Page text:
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THE INHIBITION OF BEHAVIOR: WORKING CONCEPTS
D. EWEN CAMERON
Am J Psychiatry 1951;107:701-705.
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Director, Allan Memorial Institute, Montreal.

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Abstract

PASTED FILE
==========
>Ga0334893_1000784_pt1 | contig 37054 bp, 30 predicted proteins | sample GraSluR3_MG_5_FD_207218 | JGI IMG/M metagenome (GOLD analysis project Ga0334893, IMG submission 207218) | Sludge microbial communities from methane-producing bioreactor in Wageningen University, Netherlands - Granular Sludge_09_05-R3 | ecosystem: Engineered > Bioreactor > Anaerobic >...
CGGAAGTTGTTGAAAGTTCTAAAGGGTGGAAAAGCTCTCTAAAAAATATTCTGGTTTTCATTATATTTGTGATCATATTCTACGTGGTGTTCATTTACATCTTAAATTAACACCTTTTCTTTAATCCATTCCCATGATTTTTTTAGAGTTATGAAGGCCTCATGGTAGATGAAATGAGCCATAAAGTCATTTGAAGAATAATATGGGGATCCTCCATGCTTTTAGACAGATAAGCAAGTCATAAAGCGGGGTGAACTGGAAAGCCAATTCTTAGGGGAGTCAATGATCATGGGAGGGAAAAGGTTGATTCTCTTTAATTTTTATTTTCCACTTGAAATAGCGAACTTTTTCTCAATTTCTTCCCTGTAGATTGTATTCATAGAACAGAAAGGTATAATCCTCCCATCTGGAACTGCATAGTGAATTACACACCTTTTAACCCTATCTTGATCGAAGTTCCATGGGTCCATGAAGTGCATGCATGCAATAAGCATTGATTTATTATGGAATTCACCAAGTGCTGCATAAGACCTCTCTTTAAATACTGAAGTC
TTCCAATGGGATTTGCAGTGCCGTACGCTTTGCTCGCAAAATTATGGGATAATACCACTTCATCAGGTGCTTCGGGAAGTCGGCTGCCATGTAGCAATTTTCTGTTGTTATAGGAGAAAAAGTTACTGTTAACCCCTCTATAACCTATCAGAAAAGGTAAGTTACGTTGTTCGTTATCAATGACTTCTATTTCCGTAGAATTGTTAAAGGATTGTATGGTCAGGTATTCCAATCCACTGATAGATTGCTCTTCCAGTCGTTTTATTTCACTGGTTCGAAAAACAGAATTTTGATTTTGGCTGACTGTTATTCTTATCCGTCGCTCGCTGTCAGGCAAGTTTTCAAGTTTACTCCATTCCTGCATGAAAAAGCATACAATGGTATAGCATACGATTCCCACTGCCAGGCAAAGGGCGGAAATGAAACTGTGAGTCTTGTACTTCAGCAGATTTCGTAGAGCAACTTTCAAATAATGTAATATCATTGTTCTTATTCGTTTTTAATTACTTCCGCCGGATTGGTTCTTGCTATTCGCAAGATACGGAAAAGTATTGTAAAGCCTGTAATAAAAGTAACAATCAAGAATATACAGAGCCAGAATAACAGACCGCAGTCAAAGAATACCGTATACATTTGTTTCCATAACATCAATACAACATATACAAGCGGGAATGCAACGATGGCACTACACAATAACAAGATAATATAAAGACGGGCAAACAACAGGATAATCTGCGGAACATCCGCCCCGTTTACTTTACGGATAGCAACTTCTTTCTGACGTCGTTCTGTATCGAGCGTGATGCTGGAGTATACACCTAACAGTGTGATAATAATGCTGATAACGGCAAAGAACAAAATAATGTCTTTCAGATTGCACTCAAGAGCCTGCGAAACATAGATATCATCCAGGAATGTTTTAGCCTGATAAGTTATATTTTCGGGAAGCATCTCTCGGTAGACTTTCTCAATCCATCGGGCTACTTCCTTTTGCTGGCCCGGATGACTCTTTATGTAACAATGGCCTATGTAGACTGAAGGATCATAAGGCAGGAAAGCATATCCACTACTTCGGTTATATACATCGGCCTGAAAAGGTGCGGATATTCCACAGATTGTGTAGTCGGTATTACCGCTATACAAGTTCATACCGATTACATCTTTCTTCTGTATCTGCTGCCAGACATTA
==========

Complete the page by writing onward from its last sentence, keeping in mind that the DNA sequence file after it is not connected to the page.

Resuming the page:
1. The minute-to-minute effectiveness of the individual is maintained in part by mechanisms that inhibit potentially disruptive behavior.2. The term inhibition has been used as being much broader than suppression and repression, and as showing interrelationships not recognized when these latter terms are used-e.g., with such diverse matters as concentration and dissociation, the resumption of interrupted tasks, depressive reactions and manic states.3. The inhibition of potentially disruptive behavior is described in terms of an interplay between four main forces :—(a) The transitory inhibition exerted by the ongoing activity of the moment.(b) The intensification of inhibition through integration with stronger motivations.(c) The persistent inhibition exerted by basic concepts laid down by intense personal experience or by cultural indoctrination.(d) The inherent tendency of the individual to normalize his behavior; in this instance, to desensitize and integrate inhibited, intensified action tendencies by obtaining expression for them in reality, in fantasy, and in dreaming. This constitutes a denial of the assertion that the principle of wish fulfillment is of universal validity in explaining dream formation. Normalization is posited as a factor of major importance in psychodynamics.4. Stress has been laid on the fact that basic concepts exert their inhibitory powers in virtue of their degree of intensification, and not in virtue of their content. This has immense significance in understanding some of the origins of deviant behavior in terms of the divergence between intensely held cultural beliefs and the actualities of human activity. It has no less significance in illuminating the fact that beliefs and designs for behavior held to be noxious in one society may in another show no evidence of producing personality damage.

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